With the U.S. Senate expected to take up gun legislation next week and recent passing of gun laws in Connecticut, Colorado and Maryland, we put together a tool kit on the issues around gun rights and gun control. For more information, you can follow the money, influence and news on the issue of gun control and gun rights in the U.S. at our resource page.
Keep reading for information about state legislation, swing votes in the Senate, political spending by gun rights and gun control groups, details on how they lobby Congress and where they are airing TV issue ads.
- Bill around assault weapons
- Bills that would nullify federal gun control laws
- Bills that relate to guns in schools (mostly allowing them; a few restricting)
- Legislation related to guns on school grounds has come up in at least three dozen states.
- At least 36 states introduced bills to nullify any gun control measures that Congress enacts since January.
- 40 states plus the District of Columbia do not make data available about who owns a gun or has received a state permit to carry a gun.
- Spreadsheet of all of the state firearms legislation, provided by the Law Center to Prevent Gun Violence, as of February.
|Senator||State||Gun Reform Index|
|Mary L. Landrieu||LA||8.71|
|John D. Rockefeller IV||WV||7.65|
|Bernard Sanders (I)||VT||7.64|
|Patrick J. Leahy||VT||6.34|
|Joe Manchin III||WV||2.93|
|Senator||State||Gun Reform Index|
|Mark Steven Kirk||IL||10.00|
- 51 percent of the new members in Congress received funding from the National Rifle Association’s political action committee at some point in their political careers.
- Of the Senate’s 100 members, 42 received contributions this past cycle and exactly half have received contributions at some point in their career. All told, 88 percent of Republicans now in Congress have received a contribution from the NRA at some point in their career, as have 11 percent of Democrats.
- NRA's scored a 0.83 percent return on investment for the $18.6 million spent by the group's PAC and the group's legislative arm, the Institute for Legislative Action, to influence last year's presidential and congressional contests.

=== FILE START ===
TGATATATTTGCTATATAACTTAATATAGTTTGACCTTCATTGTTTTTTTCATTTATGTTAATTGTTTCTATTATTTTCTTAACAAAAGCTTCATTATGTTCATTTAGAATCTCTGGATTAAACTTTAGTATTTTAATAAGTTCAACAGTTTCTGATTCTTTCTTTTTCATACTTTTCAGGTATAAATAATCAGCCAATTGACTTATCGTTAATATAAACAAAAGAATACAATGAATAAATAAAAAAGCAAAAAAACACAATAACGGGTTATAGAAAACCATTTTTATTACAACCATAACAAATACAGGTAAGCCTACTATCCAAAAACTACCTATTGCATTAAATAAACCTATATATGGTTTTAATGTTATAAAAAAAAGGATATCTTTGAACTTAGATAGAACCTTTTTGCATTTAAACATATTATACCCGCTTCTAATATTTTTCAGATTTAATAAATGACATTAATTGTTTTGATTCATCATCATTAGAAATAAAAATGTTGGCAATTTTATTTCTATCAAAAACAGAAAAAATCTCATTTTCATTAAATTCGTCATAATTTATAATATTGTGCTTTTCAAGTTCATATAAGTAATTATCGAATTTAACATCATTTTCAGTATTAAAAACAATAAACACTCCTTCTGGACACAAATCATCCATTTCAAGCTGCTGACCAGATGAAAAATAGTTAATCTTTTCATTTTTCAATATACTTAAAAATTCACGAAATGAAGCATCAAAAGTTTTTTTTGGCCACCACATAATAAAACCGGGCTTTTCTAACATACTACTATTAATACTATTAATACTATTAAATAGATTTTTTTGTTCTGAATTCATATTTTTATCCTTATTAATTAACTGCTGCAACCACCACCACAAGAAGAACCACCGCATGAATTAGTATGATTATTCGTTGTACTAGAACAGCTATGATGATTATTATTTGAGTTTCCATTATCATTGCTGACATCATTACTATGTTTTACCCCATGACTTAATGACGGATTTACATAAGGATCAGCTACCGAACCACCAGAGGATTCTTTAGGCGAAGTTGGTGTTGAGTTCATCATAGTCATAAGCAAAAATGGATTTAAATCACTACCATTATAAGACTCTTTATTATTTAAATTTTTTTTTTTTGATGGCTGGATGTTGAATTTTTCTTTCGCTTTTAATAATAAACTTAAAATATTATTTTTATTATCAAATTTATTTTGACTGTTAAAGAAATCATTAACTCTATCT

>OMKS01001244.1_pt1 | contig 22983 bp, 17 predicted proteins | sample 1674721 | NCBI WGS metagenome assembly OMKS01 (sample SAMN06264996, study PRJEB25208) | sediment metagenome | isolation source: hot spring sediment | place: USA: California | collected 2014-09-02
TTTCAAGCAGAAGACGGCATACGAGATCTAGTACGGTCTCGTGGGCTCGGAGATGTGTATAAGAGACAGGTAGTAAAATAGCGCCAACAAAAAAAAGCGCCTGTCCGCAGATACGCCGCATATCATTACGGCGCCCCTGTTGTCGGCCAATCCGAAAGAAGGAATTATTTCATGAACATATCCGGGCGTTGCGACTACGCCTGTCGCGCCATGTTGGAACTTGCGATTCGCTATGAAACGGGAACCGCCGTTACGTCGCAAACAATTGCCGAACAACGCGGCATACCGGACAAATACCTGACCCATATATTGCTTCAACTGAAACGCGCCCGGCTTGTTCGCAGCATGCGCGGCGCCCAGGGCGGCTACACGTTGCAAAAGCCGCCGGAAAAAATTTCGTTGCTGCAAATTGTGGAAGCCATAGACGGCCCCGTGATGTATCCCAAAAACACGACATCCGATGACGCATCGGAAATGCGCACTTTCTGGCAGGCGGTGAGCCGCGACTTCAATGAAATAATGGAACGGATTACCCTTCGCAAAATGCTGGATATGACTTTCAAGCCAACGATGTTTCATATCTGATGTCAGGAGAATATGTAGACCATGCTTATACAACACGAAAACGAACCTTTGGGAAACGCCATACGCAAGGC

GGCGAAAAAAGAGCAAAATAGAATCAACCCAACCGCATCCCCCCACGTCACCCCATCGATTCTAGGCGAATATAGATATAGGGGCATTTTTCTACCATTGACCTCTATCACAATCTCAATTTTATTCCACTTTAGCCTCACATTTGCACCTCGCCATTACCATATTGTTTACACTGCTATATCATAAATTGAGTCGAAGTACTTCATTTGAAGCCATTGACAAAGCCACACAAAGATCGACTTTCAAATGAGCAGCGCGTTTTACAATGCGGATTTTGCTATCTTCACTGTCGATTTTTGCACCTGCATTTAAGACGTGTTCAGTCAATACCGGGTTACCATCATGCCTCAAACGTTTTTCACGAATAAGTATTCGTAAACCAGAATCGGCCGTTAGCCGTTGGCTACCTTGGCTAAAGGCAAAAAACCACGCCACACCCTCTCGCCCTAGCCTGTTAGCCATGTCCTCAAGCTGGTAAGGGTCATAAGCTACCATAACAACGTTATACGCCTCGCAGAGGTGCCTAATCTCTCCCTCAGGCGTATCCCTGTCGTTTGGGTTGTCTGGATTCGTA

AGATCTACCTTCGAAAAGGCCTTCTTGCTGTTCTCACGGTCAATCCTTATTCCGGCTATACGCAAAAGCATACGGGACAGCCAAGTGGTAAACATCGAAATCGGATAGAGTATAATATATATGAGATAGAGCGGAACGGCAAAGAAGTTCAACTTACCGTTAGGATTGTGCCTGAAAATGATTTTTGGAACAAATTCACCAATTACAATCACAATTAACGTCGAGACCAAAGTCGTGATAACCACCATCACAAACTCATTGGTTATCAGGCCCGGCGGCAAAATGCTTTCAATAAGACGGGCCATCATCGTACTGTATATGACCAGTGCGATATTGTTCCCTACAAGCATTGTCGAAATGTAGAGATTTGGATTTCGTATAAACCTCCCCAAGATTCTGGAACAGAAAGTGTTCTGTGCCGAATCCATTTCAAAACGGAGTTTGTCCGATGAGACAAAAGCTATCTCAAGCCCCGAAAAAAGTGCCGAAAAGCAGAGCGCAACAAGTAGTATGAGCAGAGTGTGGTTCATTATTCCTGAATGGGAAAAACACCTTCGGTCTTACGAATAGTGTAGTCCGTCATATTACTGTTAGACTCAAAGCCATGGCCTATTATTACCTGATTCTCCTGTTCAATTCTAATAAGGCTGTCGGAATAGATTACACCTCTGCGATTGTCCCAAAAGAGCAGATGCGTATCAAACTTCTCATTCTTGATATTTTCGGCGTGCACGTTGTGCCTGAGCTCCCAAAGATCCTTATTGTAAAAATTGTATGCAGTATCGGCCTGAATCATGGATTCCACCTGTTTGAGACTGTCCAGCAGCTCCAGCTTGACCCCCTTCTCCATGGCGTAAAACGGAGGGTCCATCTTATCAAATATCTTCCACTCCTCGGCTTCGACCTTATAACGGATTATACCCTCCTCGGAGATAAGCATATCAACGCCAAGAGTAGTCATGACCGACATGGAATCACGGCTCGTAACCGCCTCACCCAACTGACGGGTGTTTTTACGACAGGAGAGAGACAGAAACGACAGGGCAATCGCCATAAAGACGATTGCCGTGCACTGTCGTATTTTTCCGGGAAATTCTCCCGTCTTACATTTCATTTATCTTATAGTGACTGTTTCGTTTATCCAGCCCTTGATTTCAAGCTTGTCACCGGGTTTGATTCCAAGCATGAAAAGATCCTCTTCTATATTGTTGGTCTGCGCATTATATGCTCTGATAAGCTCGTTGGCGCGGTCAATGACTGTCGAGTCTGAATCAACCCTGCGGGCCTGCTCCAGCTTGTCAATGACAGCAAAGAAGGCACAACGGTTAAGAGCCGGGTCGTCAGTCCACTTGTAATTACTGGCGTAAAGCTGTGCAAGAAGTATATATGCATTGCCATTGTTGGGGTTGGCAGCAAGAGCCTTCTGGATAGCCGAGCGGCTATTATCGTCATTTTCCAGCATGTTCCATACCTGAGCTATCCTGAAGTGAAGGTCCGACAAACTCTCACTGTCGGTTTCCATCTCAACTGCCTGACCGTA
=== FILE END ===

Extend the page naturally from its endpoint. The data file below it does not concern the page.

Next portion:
- Gun rights and gun control political contributions to federal and state candidates since 1989
- NRA Contributions to House members
- NRA Contributions to Senators
A review of federal lobbying disclosures by Sunlight shows that at least 29 people newly registered in 2013 on the issues of gun control or gun rights. Among gun control groups, the Brady Campaign to Prevent Gun Violence and Mayors Against Illegal Guns hired new firms. Other companies hiring firms to lobby on gun issues include: the National Association of Police Organizations, Patton Boggs LLP for SST, ShotSpotter, Inc. and Monument Policy Group for Dick's Sporting Goods, Inc.
Check out this infographic on NRA vs. Brady Campaign lobbying spending since 1998.
Using Sunlight’s Political Ad Sleuth database, we found that at least five issue groups are actively airing gun-related TV ads in major media markets so far this year. Advertisers include:
- Americans for Responsible Solutions (gun control) – Los Angeles and Washington, DC
- Democracy for America (gun control) – Washington, DC
- Mayors Against Illegal Guns (gun control) – Albuquerque, Atlanta, Charlotte, Cleveland, Denver, Greensboro, Harrisburg, Indianapolis, Las Vegas, Milwaukee, Norfolk, Philadelphia, Phoenix, Pittsburgh, Raleigh, Washington, DC
- MoveOn.org (gun control) – Columbus, Washington, DC
- National Association for Gun Rights (gun rights) – Norfolk
Check out this interactive map how all issue groups are airing TV ads in top 50 media markets since January.